Teaching our dog to walk on a loose leash can be challenging, both for us and our dogs. But it can also be very rewarding.
Loose-leash walking may take longer than teaching your dog cues like “sit” or “down”, but if you’re patient and consistent, your walks will improve! Here are a few pointers to guide you in the right direction.
Walking on leash requires our dogs to perform a lot of behaviors that may feel unnatural for them:
Most dogs’ natural pace is much faster than ours. It takes an incredible amount of self-control from our dogs to walk so much slower than they normally would. And not being able to sniff all those smells? It’s like if somebody blindfolded us while we’re watching our favorite movie!
Trying to force our dogs to stay by our side may provoke an “opposition reflex” from them. If somebody grabbed your arm and tried to pull you one way, your instincts would tell you to move the opposite way – and this is also true for our dogs.
For our dogs, mastering walking on a loose leash is very different from learning cues like “sit” or “down.” With cues like that, we can often see the results right away. With loose leash walking, we will have to brace ourselves: our dogs will get incrementally better, but it won’t happen overnight.
In the dog world, approaching each other face-to-face is a faux pas. Dogs prefer greeting each other by coming from the side, in a non-threatening way. Walking on a sidewalk and moving from point A to point B in a straight line forces our dogs to appear quite rude when meeting other canines or people.
Tips to work on loose-leash walking:
- Build a great relationship with your dog: show your dog that being close to you is fun! Give him a couple of cookies or pets for staying nearby.
- Reward your dog for checking in with you. Choosing to look at you or choosing to be by your side, without being asked, deserves a reward from you.
- NEVER move forward if your dog is pulling. Think of a tight leash as a red light and a loose leash as a green light. You don’t even need treats for this exercise because just getting to move forward is a reward in itself for your dog.
- Think of a walk in terms of time instead of distance, such as: “I will walk my dog for 30 minutes. I will stop EVERY TIME my dog pulls. We may only walk for one block, but the leash will be loose.” Remember, dogs are gamblers, and if pulling works once out of 300 times, they will keep trying to pull.
- Exercise your dog before going for a walk. That includes physical exercise like playing fetch or chase, and mental exercise like learning a new trick. Give your dog five minutes to cool down before you venture outside.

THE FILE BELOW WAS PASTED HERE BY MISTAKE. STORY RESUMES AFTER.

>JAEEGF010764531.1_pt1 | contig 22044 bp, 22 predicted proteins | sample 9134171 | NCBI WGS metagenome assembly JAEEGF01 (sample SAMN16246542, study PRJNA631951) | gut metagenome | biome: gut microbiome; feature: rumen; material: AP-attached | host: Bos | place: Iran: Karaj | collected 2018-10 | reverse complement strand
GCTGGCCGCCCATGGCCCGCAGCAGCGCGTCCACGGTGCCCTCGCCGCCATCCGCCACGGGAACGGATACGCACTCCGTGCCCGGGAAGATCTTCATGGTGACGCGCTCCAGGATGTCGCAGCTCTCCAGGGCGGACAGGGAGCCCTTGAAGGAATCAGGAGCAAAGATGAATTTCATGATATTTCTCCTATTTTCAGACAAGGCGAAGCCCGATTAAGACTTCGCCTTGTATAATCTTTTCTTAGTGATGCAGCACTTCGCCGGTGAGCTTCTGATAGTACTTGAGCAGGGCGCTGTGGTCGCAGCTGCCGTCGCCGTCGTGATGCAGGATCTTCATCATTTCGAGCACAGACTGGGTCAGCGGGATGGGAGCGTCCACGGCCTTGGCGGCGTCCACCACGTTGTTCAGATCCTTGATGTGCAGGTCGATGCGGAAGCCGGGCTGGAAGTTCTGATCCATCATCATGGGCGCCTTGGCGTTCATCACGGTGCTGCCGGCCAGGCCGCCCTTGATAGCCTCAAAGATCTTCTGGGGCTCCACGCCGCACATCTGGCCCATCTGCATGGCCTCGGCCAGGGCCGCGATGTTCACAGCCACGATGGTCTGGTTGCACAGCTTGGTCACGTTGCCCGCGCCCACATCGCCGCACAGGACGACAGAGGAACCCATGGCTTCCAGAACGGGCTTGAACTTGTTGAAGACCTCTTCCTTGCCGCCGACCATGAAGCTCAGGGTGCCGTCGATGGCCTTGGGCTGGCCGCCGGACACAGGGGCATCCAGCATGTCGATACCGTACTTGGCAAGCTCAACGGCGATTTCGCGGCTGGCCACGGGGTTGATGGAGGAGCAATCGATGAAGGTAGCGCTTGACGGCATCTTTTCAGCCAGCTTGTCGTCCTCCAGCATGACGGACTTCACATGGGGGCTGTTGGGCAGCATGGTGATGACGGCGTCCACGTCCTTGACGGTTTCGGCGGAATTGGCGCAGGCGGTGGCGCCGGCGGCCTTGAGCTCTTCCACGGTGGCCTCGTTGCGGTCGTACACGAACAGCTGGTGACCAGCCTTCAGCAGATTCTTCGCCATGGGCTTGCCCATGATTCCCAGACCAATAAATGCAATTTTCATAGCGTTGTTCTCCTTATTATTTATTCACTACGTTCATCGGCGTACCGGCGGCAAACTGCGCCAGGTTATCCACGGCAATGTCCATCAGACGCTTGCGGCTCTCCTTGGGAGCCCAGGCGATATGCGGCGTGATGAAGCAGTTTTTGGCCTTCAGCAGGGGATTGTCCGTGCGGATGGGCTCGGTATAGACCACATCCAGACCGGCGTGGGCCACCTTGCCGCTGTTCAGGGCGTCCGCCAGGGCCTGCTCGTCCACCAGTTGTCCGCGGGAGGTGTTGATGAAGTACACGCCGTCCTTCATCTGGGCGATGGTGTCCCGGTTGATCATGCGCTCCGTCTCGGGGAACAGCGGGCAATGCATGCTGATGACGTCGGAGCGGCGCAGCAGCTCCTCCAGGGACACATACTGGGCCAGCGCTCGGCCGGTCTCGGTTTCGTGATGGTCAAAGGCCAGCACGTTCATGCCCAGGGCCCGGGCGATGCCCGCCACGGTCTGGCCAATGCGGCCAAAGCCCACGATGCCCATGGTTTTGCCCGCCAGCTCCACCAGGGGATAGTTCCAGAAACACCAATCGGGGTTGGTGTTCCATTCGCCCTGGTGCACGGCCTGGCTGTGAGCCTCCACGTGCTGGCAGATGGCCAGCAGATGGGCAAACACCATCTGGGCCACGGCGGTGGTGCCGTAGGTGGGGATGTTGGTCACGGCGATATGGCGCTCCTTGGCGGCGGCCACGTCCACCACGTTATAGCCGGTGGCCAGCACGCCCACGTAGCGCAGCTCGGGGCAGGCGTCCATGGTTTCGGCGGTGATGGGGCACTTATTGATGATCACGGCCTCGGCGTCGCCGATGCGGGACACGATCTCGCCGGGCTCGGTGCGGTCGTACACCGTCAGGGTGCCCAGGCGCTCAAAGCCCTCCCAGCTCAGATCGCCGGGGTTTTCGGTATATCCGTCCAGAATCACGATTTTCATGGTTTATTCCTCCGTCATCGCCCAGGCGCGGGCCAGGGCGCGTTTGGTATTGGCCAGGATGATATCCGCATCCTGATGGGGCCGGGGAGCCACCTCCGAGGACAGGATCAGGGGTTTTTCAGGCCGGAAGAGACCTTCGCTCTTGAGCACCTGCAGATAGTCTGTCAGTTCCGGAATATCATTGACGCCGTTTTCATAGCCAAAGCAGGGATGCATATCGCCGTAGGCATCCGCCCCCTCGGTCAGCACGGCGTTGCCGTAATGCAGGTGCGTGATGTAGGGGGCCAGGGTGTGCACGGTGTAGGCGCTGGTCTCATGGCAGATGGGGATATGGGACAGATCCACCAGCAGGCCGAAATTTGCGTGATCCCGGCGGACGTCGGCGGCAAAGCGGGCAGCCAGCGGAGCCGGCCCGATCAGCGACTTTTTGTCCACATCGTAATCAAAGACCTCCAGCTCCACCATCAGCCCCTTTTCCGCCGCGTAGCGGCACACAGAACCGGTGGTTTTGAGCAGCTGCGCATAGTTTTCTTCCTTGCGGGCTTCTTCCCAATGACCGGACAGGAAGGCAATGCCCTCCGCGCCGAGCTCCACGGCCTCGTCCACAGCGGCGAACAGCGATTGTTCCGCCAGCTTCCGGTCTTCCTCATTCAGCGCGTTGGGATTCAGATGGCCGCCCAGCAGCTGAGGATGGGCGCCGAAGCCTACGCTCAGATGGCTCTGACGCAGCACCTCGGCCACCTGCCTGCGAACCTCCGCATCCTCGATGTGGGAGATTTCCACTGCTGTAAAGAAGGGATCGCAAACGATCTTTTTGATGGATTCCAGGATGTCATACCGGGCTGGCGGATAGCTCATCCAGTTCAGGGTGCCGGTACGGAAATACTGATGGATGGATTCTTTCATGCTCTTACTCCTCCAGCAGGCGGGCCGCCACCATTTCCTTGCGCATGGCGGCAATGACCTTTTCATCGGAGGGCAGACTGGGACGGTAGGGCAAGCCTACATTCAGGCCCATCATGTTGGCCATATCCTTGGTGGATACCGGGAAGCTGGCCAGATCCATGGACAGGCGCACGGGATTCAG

- Use equipment that works for you, not against you. No-pull, front-attach harnesses help redirect your dog back to you when your dog pulls. Choke chains and prong collars may irritate and frustrate your dog.
Here are some quick DOs and DON’Ts to keep in mind.
- Always look for tools that fit well and are comfortable for your dog to wear
- Use a 4-6ft leash to teach walking on a loose leash,
- Take the time to learn how to use a tool to help your dog not to pull
- If one tool doesn’t seem to help, seek advice from our trainers before buying more
- Extendable / flexi type leashes do not work to teach your dog the difference between pulling and not pulling as there is always tension on the dog.
- Never use tools that cause pain when the dog pulls
- Just put the tool on the dog and expect a miracle to occur
- Try a tool one time and if it doesn’t work, keep buying different ones, there is usually something else going on.
Working together using positive reinforcement and calm body language builds trust and understanding. Your dog will want to listen to you and you’ll both learn to have fun on walks as a team.
Tanya Roberts is the Senior Manager of the OHS Training & Behavior Department and a Certified Professional Dog Trainer (CPDT-KA). Tanya continues her education by attending seminars and trainings so she can provide clients with current, scientifically based information. Her best teachers continue to be the wonderful animals at the Oregon Humane Society who she works with regularly during their stay.